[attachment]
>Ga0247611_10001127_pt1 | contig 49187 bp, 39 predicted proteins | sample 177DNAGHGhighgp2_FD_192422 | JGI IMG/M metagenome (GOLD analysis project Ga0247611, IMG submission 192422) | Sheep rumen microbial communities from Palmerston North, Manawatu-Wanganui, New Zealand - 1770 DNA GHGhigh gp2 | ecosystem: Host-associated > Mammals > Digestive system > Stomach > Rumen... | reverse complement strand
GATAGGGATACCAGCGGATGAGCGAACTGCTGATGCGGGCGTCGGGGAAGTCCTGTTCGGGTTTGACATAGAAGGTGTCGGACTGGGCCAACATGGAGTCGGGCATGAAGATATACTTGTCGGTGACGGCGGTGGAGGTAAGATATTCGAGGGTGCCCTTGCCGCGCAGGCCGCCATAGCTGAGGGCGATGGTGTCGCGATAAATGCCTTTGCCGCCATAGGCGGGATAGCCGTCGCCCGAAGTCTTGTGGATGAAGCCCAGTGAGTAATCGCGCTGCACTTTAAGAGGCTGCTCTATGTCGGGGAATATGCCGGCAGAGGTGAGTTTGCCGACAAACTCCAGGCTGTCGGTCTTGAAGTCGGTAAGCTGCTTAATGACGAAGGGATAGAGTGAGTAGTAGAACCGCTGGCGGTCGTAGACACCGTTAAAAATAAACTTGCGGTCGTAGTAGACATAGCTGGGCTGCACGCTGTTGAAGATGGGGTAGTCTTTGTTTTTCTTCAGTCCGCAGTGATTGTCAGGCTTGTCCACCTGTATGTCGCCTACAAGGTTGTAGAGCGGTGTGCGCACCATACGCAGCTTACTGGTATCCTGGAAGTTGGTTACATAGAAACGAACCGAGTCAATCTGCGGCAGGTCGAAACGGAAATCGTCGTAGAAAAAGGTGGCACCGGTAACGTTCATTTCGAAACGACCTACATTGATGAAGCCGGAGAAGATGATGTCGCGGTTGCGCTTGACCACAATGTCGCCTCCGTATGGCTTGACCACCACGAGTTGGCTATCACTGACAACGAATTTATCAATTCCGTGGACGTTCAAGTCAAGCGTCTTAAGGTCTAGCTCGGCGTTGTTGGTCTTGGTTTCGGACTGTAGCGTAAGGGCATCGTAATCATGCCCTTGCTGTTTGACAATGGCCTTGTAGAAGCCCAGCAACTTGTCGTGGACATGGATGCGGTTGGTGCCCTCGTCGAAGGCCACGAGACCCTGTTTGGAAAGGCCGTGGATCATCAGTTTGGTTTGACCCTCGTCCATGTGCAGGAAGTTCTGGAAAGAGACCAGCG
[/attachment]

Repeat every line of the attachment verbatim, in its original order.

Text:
>Ga0247611_10001127_pt1 | contig 49187 bp, 39 predicted proteins | sample 177DNAGHGhighgp2_FD_192422 | JGI IMG/M metagenome (GOLD analysis project Ga0247611, IMG submission 192422) | Sheep rumen microbial communities from Palmerston North, Manawatu-Wanganui, New Zealand - 1770 DNA GHGhigh gp2 | ecosystem: Host-associated > Mammals > Digestive system > Stomach > Rumen... | reverse complement strand
GATAGGGATACCAGCGGATGAGCGAACTGCTGATGCGGGCGTCGGGGAAGTCCTGTTCGGGTTTGACATAGAAGGTGTCGGACTGGGCCAACATGGAGTCGGGCATGAAGATATACTTGTCGGTGACGGCGGTGGAGGTAAGATATTCGAGGGTGCCCTTGCCGCGCAGGCCGCCATAGCTGAGGGCGATGGTGTCGCGATAAATGCCTTTGCCGCCATAGGCGGGATAGCCGTCGCCCGAAGTCTTGTGGATGAAGCCCAGTGAGTAATCGCGCTGCACTTTAAGAGGCTGCTCTATGTCGGGGAATATGCCGGCAGAGGTGAGTTTGCCGACAAACTCCAGGCTGTCGGTCTTGAAGTCGGTAAGCTGCTTAATGACGAAGGGATAGAGTGAGTAGTAGAACCGCTGGCGGTCGTAGACACCGTTAAAAATAAACTTGCGGTCGTAGTAGACATAGCTGGGCTGCACGCTGTTGAAGATGGGGTAGTCTTTGTTTTTCTTCAGTCCGCAGTGATTGTCAGGCTTGTCCACCTGTATGTCGCCTACAAGGTTGTAGAGCGGTGTGCGCACCATACGCAGCTTACTGGTATCCTGGAAGTTGGTTACATAGAAACGAACCGAGTCAATCTGCGGCAGGTCGAAACGGAAATCGTCGTAGAAAAAGGTGGCACCGGTAACGTTCATTTCGAAACGACCTACATTGATGAAGCCGGAGAAGATGATGTCGCGGTTGCGCTTGACCACAATGTCGCCTCCGTATGGCTTGACCACCACGAGTTGGCTATCACTGACAACGAATTTATCAATTCCGTGGACGTTCAAGTCAAGCGTCTTAAGGTCTAGCTCGGCGTTGTTGGTCTTGGTTTCGGACTGTAGCGTAAGGGCATCGTAATCATGCCCTTGCTGTTTGACAATGGCCTTGTAGAAGCCCAGCAACTTGTCGTGGACATGGATGCGGTTGGTGCCCTCGTCGAAGGCCACGAGACCCTGTTTGGAAAGGCCGTGGATCATCAGTTTGGTTTGACCCTCGTCCATGTGCAGGAAGTTCTGGAAAGAGACCAGCG